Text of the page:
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Difference between revisions of "Henshin/Graphical Editor"

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Model transformations in Henshin are defined using matched transformation rules. There are currently two rules editors available: a tree-based editor (EMF) and a graphical one (GMF). A screenshot of a simple, but not very meaningful, transformation rule in both editors is shown below.
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Model transformations in Henshin are defined using matched transformation rules. There are currently two editors available for rules: a tree-based editor (EMF) and a graphical one (GMF).
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Henshin transformation rules mainly consists of two Graph objects, commonly referred to as LHS and RHS (left- and right-hand side), and mappings between nodes from the LHS and the RHS. The LHS is the graph pattern matched by the rule. The RHS describes the action of the rule, e.g. whether objects or links should be deleted. The maapings from the LHS to the RHS encode which objects should be preserved by the rule.
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The graphical editor uses a more intuitive way of representing rules. Essentially, elements in a rule are annotated with actions such as <<create>>, <<delete>>, <<preserve>> and <<forbid>>. A screenshot of a simple, but not very meaningful, transformation rule in both editors is shown below. Note that you need to import EMF models first in both editors. This can be done using the context menu. In the graphical editor, all classes automatically appear in the palette on the right.
  
 
[[Image:Henshin_example_transformation_rule.png]]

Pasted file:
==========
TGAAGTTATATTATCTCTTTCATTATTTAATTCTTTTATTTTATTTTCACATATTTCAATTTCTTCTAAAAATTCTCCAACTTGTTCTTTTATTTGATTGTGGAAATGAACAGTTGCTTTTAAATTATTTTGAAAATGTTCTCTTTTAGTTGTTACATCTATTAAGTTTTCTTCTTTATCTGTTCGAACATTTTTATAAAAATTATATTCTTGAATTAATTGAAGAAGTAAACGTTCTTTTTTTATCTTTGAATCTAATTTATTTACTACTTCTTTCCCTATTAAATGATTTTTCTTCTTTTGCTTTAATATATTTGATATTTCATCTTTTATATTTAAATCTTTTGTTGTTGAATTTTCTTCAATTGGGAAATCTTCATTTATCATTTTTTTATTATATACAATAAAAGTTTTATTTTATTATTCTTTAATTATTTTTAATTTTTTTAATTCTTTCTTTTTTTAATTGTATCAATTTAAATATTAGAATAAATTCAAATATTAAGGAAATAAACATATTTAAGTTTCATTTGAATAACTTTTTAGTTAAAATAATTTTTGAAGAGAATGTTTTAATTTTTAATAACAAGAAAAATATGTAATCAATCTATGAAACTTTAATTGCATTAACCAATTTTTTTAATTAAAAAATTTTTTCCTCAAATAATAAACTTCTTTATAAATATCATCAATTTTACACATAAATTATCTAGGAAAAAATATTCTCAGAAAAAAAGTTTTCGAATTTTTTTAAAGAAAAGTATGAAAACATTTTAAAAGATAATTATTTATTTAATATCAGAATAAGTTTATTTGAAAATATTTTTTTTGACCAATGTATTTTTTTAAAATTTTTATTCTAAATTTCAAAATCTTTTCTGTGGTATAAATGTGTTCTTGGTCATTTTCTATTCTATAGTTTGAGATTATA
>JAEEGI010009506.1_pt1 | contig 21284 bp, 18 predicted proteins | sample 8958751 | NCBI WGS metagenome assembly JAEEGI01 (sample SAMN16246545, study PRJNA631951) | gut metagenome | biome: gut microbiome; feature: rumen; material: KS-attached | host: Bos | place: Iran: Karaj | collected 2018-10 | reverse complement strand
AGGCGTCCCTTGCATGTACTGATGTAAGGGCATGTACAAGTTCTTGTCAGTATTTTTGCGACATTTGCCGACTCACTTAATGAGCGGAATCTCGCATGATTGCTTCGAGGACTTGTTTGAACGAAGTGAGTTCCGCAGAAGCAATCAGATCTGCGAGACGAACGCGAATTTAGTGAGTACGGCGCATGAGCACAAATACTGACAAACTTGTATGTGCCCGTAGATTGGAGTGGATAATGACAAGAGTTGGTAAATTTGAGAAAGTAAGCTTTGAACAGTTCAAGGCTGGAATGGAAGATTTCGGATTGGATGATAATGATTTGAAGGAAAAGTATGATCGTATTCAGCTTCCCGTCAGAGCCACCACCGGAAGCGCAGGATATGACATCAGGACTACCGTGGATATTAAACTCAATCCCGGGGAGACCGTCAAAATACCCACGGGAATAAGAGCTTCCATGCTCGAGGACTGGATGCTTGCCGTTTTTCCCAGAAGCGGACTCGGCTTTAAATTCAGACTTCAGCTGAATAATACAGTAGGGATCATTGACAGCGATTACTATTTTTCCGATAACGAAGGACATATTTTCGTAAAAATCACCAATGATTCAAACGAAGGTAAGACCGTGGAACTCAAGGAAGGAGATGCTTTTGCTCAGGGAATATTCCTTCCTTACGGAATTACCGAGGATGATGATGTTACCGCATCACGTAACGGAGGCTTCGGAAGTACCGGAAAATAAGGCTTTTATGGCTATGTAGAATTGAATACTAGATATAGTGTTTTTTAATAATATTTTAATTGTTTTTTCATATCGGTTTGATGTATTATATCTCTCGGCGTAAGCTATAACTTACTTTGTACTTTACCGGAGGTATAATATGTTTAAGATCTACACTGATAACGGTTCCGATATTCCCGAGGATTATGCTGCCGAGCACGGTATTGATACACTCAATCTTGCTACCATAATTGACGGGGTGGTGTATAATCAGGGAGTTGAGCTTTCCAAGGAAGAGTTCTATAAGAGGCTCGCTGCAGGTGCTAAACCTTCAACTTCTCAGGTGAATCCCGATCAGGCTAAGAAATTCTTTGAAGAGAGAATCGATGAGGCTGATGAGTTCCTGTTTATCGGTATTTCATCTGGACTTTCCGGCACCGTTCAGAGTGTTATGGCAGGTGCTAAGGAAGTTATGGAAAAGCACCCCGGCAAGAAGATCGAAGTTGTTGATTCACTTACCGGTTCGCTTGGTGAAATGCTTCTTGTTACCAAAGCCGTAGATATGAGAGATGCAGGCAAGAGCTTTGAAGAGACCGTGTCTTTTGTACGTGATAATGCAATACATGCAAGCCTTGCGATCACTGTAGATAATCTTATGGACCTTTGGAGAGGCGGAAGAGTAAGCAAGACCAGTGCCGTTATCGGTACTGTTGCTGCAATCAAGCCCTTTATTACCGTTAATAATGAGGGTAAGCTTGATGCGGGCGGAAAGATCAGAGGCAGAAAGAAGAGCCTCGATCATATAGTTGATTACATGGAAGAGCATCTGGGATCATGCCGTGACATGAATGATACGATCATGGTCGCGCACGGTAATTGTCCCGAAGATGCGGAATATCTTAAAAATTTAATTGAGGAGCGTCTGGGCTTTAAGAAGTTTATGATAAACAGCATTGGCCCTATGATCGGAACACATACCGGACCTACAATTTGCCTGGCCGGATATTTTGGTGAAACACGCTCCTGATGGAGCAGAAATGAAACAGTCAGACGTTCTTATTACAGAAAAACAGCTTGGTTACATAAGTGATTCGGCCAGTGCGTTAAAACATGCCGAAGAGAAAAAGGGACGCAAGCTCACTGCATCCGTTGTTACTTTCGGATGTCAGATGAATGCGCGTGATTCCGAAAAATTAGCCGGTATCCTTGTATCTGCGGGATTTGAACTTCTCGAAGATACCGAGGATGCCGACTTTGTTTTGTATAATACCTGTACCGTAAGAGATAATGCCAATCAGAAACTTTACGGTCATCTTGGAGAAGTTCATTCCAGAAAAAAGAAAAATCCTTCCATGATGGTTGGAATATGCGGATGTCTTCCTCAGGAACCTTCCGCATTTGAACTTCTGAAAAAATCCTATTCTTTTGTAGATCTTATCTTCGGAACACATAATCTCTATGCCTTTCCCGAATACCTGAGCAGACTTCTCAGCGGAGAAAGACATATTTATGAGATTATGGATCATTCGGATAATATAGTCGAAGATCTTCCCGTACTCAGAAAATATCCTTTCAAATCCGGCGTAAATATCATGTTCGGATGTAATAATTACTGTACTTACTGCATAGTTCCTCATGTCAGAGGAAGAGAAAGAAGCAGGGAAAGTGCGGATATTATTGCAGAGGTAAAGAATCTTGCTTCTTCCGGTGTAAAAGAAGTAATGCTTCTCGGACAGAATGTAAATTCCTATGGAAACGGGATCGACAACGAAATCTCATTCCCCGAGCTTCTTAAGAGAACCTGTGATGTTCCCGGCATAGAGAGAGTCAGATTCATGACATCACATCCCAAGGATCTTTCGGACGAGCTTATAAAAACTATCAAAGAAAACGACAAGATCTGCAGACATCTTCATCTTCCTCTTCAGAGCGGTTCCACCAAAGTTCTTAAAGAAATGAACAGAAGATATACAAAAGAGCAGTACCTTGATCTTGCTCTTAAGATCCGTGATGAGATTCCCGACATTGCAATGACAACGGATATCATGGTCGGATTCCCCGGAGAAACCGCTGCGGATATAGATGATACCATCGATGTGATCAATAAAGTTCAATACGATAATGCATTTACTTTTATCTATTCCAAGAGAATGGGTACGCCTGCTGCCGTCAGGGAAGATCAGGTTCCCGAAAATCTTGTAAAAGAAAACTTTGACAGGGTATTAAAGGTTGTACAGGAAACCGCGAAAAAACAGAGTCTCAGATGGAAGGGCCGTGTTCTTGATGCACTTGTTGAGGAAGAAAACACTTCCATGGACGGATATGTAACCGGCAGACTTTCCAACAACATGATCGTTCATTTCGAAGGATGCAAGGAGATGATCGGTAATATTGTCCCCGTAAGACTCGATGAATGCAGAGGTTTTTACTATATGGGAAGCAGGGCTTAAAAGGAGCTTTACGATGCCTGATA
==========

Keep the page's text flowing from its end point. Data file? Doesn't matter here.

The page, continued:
[[Image:Henshin_example_transformation_rule.png]]
  
The rule is called ''Test'' and it matches two object, one of type ''Library'' and one of type ''Writer''. Additionally, the writer instance must be contained in the library instance via the ''writers'' containment reference, and its ''name'' attribute must be set to "Smith". The last condition that must be fulfilled for that rule to be applicable is that the library instance must not contain a instance of type ''Book'' in its ''books'' containment reference.
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The examplerule is called ''Test'' and it matches two objects, one of type ''Library'' and one of type ''Writer''. Additionally, the writer instance must be contained in the library instance via the ''writers'' containment reference, and its ''name'' attribute must be set to "Smith". The last condition that must be fulfilled for that rule to be applicable is that the library instance must not contain a instance of type ''Book'' in its ''books'' containment reference.
  
 
If these conditions are all fulfilled, the rule can be applied. It performs the following actions in an atomic step: delete the writer instance from the library and create and add a book instance to the library. Note that you can also define attribute calculations (not shown in this example).